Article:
Definition of sycamore in US English:



  • 1North American An American plane tree.

    Genus Platanus, family Platanaceae: several species, in particular P. occidentalis (also called buttonwood or buttonball tree), which is the largest deciduous tree in the US

    • ‘Somewhat smaller than the American sycamore, bloodgood has slightly smaller leaves and a more greenish tinge overall.’
    • ‘At a bend in the dusty road, beneath the shelter of a thick, curved sycamore, Altair rested, gazing up at the clouds above him.’
    • ‘One hundred and thirty species of plants are represented, many typical of a warm-temperate to subtropical environment, such as avocado, magnolia, and sycamore.’
    • ‘Floodplain forest is thick with green ash, American elm, sycamore, cottonwood, and silver maple, with box elder near the water's edge.’
    • ‘Two faces of Texas: along the Devils River, wetland meets desert, and eastern sycamore thrives in sight of Christmas cactus’
    • ‘Buildings recent and original, of stone and wood, run along the edge of the creek amidst stone walls and paths, sycamore and oak.’
  • 2A large Eurasian maple with winged fruits, native to central and southern Europe.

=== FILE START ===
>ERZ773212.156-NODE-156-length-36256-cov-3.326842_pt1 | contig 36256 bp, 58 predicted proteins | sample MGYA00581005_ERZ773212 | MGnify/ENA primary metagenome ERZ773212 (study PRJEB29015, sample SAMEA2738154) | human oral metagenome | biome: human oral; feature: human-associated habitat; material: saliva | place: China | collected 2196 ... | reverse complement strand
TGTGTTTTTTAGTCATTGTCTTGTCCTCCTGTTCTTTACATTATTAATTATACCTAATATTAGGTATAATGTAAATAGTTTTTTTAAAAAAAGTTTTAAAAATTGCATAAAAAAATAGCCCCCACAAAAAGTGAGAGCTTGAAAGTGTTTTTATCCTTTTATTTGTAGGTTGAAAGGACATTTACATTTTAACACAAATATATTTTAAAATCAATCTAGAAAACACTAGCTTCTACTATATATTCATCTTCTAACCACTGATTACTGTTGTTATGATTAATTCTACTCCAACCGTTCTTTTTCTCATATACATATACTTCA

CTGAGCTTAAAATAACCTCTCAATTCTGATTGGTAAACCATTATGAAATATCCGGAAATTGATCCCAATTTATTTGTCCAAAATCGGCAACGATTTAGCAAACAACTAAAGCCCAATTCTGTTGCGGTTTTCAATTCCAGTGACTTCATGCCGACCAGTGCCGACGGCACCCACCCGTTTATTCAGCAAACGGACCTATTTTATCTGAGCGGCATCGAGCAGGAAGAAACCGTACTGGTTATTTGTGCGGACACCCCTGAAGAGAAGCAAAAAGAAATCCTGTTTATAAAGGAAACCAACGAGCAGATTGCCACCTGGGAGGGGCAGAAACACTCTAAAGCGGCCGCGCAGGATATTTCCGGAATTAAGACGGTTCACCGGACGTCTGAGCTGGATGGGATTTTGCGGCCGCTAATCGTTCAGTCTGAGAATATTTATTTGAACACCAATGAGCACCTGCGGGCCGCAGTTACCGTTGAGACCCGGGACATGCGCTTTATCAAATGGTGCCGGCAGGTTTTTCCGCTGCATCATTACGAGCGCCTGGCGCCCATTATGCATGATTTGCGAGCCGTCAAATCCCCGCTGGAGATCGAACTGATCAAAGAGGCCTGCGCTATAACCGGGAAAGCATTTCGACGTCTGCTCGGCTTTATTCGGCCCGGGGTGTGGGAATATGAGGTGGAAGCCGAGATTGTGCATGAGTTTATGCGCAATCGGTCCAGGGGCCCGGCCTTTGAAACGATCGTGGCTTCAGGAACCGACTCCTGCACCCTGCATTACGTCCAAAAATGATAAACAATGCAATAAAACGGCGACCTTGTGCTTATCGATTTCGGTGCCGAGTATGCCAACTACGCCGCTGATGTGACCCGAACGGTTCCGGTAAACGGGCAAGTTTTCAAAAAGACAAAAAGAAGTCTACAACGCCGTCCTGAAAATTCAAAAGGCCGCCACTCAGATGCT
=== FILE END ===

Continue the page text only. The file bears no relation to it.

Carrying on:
Acer pseudoplatanus, family Aceraceae

    • ‘Indigenous oak, elm, birch and ash forests are no longer under threat from development but from the intrusion of species such as sycamore and beech, which migrated to the country in the middle ages.’
    • ‘The main crops my bees feed themselves on are sycamore, but there is quite a profusion of different flowers in the area, along with clover and heather.’
    • ‘I write to thank you for the recent article in your paper regarding my battle to save my 100-year-old sycamore.’
    • ‘Most of the track is elegantly lined with cherry, silver birch and sycamore, in avenue style.’
    • ‘Spruce, larch and sycamore have already been felled from the site to favour oaks, yews and birches to leave the best spruce to grow on.’


Middle English: from Old French sic(h)amor, via Latin from Greek sukomoros, from sukon ‘fig’ + moron ‘mulberry’.